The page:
Rates and Mechanisms of Bacterial Mutagenesis from Maximum-Depth Sequencing
(a) Mock culture composed of rpoB point mutants of known concentration was sequenced using MDS. Output concentrations of each point mutant recovered from R=2 analysis are plotted against its input concentration (see Supplemental Table 2 for details). (b-c) Distribution of the sizes of barcode families in four trials, shown as log10(# barcode families) per trial vs. size of barcode family in reads (R). (b) Trials used for the calibration run shown in (a) (~100M reads total, divided into four trials) (c) Representative quadruplicate trials (from rpoB of WT bacteria grown in LB broth with no antibiotics) taking up a total of one quarter of the output of a HiSeq rapid run, a total of ~60M reads.
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Related In: Results  -  Collection

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Figure 5: (a) Mock culture composed of rpoB point mutants of known concentration was sequenced using MDS. Output concentrations of each point mutant recovered from R=2 analysis are plotted against its input concentration (see Supplemental Table 2 for details). (b-c) Distribution of the sizes of barcode families in four trials, shown as log10(# barcode families) per trial vs. size of barcode family in reads (R). (b) Trials used for the calibration run shown in (a) (~100M reads total, divided into four trials) (c) Representative quadruplicate trials (from rpoB of WT bacteria grown in LB broth with no antibiotics) taking up a total of one quarter of the output of a HiSeq rapid run, a total of ~60M reads.
Mentions: We introduce Maximum-Depth Sequencing (MDS) for detecting extremely rare variants in any region of interest (ROI) in a population of cells (See Methods, Fig. 1a). By synthesizing unique barcodes directly onto the ROI of an original genomic DNA molecule and then copying that molecule using linear amplification, we increase yield (Fig. 1B) and drown out both polymerase and sequencing errors (Fig. 1C). On mock cultures with single-nucleotide mutants spiked in at known concentrations, MDS reliably recovers the expected proportion of mutants at the lowest frequency tested, 10−6 (Extended Data Fig. 1). On in vitro synthesized DNA templates, MDS reduces the error rate to less than 5×10−8 per nucleotide sequenced (Fig. 1C, Extended Data Fig. 2). By increasing the number of reads used to call a consensus sequence (R), MDS can lower error rate indefinitely, given sufficient coverage (Methods: Error Rate of MDS). Application of a second barcode after linear PCR increases accuracy at an even sharper rate and was used here to demonstrate library preparation efficiency (Extended Data Fig. 2 and Supplemental Information: Testing Sample Preparation and PCR Efficiency.)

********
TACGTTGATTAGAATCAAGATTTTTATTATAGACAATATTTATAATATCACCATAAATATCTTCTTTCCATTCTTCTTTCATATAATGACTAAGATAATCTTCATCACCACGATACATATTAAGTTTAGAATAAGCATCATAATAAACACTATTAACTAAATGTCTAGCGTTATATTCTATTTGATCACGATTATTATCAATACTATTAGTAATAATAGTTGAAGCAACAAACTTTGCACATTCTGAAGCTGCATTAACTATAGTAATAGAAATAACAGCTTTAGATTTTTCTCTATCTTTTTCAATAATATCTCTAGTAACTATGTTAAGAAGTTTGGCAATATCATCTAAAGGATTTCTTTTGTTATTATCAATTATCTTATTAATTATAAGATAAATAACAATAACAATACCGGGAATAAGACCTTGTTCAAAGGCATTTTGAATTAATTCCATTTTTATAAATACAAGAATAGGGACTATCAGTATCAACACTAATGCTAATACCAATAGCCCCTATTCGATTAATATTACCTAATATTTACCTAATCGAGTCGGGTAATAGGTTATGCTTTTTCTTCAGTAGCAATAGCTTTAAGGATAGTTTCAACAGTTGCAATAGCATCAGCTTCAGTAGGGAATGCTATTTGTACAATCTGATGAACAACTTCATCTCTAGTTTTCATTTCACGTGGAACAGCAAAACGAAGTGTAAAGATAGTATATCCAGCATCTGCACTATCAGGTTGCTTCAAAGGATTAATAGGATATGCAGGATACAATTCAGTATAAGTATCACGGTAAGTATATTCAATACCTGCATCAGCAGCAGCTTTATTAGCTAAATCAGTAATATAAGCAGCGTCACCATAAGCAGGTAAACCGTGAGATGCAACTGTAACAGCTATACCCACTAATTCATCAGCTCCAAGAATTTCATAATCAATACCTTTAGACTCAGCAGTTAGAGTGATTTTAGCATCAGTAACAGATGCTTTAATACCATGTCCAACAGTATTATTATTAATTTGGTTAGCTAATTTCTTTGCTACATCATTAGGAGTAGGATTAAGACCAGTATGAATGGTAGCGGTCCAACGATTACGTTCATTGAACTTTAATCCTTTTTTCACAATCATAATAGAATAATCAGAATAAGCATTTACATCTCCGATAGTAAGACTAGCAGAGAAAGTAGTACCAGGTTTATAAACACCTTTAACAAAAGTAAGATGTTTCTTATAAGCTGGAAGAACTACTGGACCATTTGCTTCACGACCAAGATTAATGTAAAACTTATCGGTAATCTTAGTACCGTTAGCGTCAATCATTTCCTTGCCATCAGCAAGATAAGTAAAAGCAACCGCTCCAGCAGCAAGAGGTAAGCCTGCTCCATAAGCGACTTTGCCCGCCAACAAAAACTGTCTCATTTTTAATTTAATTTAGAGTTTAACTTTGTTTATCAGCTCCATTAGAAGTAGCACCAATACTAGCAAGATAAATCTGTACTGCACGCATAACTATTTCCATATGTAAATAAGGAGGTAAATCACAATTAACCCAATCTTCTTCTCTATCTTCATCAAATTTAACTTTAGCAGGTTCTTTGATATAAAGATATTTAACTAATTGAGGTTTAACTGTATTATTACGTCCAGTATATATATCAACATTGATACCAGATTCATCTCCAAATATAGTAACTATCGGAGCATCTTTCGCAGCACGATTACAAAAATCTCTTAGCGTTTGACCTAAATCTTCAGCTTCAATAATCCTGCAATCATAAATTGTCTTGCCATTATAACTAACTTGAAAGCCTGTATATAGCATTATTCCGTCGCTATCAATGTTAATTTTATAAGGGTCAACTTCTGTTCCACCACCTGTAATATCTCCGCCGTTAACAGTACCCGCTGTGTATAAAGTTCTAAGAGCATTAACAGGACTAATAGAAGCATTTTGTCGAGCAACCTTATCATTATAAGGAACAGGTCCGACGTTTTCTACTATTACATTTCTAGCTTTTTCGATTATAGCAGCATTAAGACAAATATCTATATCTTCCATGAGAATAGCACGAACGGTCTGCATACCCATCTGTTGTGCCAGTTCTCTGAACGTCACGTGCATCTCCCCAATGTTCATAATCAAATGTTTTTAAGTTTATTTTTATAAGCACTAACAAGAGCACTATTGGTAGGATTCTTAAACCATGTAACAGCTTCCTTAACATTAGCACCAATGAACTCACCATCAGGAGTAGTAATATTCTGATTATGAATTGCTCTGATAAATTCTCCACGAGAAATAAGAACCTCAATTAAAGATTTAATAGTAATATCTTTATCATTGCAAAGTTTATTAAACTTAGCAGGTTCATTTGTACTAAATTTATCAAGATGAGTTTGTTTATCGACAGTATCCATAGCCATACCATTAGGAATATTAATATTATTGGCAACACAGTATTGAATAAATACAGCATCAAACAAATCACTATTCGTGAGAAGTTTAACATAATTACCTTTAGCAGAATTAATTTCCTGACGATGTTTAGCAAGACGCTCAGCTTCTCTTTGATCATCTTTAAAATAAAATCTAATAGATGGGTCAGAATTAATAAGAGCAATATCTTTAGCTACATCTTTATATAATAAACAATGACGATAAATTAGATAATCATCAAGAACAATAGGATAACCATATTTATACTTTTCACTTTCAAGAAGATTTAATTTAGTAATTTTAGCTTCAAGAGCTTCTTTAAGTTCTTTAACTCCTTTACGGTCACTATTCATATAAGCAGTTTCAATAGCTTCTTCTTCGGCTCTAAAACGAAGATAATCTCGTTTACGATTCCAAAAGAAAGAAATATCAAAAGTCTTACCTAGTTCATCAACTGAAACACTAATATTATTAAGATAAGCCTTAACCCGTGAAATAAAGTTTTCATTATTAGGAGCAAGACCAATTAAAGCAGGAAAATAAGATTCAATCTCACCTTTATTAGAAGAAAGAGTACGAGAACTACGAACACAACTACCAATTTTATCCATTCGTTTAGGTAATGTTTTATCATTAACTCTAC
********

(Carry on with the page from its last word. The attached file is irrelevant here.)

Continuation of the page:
View Article: PubMed Central - PubMed

ABSTRACT

In 1943, Luria and Delbrück used a phage resistance assay to establish spontaneous mutation as a driving force of microbial diversity1. Mutation rates are still studied using such assays, but these can only examine the small minority of mutations conferring survival in a particular condition. Newer approaches, such as long-term evolution followed by whole-genome sequencing 2, 3, may be skewed by mutational “hot” or “cold” spots 3, 4. Both approaches are affected by numerous caveats 5, 6, 7 (see Supplemental Information). We devise a method, Maximum-Depth Sequencing (MDS), to detect extremely rare variants in a population of cells through error-corrected, high-throughput sequencing. We directly measure locus-specific mutation rates in E. coli and show that they vary across the genome by at least an order of magnitude. Our data suggest that certain types of nucleotide misincorporation occur 104-fold more frequently than the basal rate of mutations, but are repaired in vivo. Our data also suggest specific mechanisms of antibiotic-induced mutagenesis, including downregulation of mismatch repair via oxidative stress; transcription-replication conflicts; and in the case of fluoroquinolones, direct damage to DNA.

No MeSH data available.